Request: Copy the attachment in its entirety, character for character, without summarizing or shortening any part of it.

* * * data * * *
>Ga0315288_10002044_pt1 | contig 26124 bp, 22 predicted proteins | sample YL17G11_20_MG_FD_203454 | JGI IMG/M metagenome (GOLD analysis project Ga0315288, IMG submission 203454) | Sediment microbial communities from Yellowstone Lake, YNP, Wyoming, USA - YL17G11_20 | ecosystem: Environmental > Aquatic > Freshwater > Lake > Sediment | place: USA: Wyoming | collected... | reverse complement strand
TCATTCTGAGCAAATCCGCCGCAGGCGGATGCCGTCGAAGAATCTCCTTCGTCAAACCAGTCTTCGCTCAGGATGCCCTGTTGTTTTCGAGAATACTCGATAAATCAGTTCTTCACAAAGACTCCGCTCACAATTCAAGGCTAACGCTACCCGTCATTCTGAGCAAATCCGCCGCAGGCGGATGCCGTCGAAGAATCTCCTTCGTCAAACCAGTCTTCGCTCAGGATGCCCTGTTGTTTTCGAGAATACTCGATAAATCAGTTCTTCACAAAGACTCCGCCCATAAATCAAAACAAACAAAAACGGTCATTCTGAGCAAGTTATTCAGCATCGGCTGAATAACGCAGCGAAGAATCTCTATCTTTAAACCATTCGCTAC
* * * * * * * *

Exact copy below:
>Ga0315288_10002044_pt1 | contig 26124 bp, 22 predicted proteins | sample YL17G11_20_MG_FD_203454 | JGI IMG/M metagenome (GOLD analysis project Ga0315288, IMG submission 203454) | Sediment microbial communities from Yellowstone Lake, YNP, Wyoming, USA - YL17G11_20 | ecosystem: Environmental > Aquatic > Freshwater > Lake > Sediment | place: USA: Wyoming | collected... | reverse complement strand
TCATTCTGAGCAAATCCGCCGCAGGCGGATGCCGTCGAAGAATCTCCTTCGTCAAACCAGTCTTCGCTCAGGATGCCCTGTTGTTTTCGAGAATACTCGATAAATCAGTTCTTCACAAAGACTCCGCTCACAATTCAAGGCTAACGCTACCCGTCATTCTGAGCAAATCCGCCGCAGGCGGATGCCGTCGAAGAATCTCCTTCGTCAAACCAGTCTTCGCTCAGGATGCCCTGTTGTTTTCGAGAATACTCGATAAATCAGTTCTTCACAAAGACTCCGCCCATAAATCAAAACAAACAAAAACGGTCATTCTGAGCAAGTTATTCAGCATCGGCTGAATAACGCAGCGAAGAATCTCTATCTTTAAACCATTCGCTAC